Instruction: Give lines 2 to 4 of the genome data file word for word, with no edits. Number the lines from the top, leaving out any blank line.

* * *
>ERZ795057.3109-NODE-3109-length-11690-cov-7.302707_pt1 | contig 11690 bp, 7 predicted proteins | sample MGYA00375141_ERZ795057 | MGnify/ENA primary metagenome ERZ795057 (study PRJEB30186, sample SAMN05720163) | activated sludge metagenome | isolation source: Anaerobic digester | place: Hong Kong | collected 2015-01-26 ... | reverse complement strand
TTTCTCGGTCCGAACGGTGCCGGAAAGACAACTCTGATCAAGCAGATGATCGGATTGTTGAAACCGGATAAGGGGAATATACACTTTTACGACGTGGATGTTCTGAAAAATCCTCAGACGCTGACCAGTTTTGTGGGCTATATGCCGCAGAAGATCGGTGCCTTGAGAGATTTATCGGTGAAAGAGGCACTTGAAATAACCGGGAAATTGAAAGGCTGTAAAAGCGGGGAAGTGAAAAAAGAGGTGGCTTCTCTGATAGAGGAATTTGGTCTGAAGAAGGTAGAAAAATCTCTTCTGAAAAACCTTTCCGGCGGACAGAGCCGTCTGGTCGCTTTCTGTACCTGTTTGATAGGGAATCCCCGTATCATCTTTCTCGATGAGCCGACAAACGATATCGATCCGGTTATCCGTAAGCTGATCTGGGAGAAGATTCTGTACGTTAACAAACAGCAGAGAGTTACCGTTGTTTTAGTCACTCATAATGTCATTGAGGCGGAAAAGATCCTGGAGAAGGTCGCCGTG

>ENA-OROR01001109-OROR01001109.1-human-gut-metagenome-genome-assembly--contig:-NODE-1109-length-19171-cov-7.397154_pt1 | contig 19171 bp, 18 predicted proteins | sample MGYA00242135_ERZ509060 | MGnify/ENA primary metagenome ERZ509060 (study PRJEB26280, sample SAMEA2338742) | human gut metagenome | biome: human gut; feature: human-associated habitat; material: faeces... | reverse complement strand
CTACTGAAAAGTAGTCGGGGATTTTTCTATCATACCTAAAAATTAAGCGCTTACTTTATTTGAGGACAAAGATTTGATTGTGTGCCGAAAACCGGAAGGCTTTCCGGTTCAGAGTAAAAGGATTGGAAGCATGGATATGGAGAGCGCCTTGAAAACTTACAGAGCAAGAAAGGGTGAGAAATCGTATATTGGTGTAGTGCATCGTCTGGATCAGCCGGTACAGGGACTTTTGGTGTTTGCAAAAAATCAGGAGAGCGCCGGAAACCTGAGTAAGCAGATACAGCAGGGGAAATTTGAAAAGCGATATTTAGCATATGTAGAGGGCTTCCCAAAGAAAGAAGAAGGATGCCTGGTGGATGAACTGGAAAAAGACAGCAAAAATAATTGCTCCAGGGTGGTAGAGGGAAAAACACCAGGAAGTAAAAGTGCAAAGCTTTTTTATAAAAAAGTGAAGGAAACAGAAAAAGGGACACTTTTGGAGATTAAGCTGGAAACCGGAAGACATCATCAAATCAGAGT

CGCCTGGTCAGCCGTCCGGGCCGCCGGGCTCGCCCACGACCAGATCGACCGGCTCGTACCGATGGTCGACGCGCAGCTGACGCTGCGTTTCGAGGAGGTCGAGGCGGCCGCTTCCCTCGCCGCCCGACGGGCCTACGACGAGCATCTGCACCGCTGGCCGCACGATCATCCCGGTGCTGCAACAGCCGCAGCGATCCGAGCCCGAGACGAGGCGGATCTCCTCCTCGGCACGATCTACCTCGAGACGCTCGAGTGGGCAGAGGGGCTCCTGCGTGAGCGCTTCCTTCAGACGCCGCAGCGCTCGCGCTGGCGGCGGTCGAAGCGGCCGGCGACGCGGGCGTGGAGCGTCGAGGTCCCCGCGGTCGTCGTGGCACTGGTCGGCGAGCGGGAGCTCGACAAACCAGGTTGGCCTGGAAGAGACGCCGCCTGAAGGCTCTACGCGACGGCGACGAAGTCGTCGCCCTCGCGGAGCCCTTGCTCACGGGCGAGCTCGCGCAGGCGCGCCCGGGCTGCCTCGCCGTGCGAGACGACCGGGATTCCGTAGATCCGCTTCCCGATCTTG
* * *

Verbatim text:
TTTCTCGGTCCGAACGGTGCCGGAAAGACAACTCTGATCAAGCAGATGATCGGATTGTTGAAACCGGATAAGGGGAATATACACTTTTACGACGTGGATGTTCTGAAAAATCCTCAGACGCTGACCAGTTTTGTGGGCTATATGCCGCAGAAGATCGGTGCCTTGAGAGATTTATCGGTGAAAGAGGCACTTGAAATAACCGGGAAATTGAAAGGCTGTAAAAGCGGGGAAGTGAAAAAAGAGGTGGCTTCTCTGATAGAGGAATTTGGTCTGAAGAAGGTAGAAAAATCTCTTCTGAAAAACCTTTCCGGCGGACAGAGCCGTCTGGTCGCTTTCTGTACCTGTTTGATAGGGAATCCCCGTATCATCTTTCTCGATGAGCCGACAAACGATATCGATCCGGTTATCCGTAAGCTGATCTGGGAGAAGATTCTGTACGTTAACAAACAGCAGAGAGTTACCGTTGTTTTAGTCACTCATAATGTCATTGAGGCGGAAAAGATCCTGGAGAAGGTCGCCGTG

>ENA-OROR01001109-OROR01001109.1-human-gut-metagenome-genome-assembly--contig:-NODE-1109-length-19171-cov-7.397154_pt1 | contig 19171 bp, 18 predicted proteins | sample MGYA00242135_ERZ509060 | MGnify/ENA primary metagenome ERZ509060 (study PRJEB26280, sample SAMEA2338742) | human gut metagenome | biome: human gut; feature: human-associated habitat; material: faeces... | reverse complement strand
CTACTGAAAAGTAGTCGGGGATTTTTCTATCATACCTAAAAATTAAGCGCTTACTTTATTTGAGGACAAAGATTTGATTGTGTGCCGAAAACCGGAAGGCTTTCCGGTTCAGAGTAAAAGGATTGGAAGCATGGATATGGAGAGCGCCTTGAAAACTTACAGAGCAAGAAAGGGTGAGAAATCGTATATTGGTGTAGTGCATCGTCTGGATCAGCCGGTACAGGGACTTTTGGTGTTTGCAAAAAATCAGGAGAGCGCCGGAAACCTGAGTAAGCAGATACAGCAGGGGAAATTTGAAAAGCGATATTTAGCATATGTAGAGGGCTTCCCAAAGAAAGAAGAAGGATGCCTGGTGGATGAACTGGAAAAAGACAGCAAAAATAATTGCTCCAGGGTGGTAGAGGGAAAAACACCAGGAAGTAAAAGTGCAAAGCTTTTTTATAAAAAAGTGAAGGAAACAGAAAAAGGGACACTTTTGGAGATTAAGCTGGAAACCGGAAGACATCATCAAATCAGAGT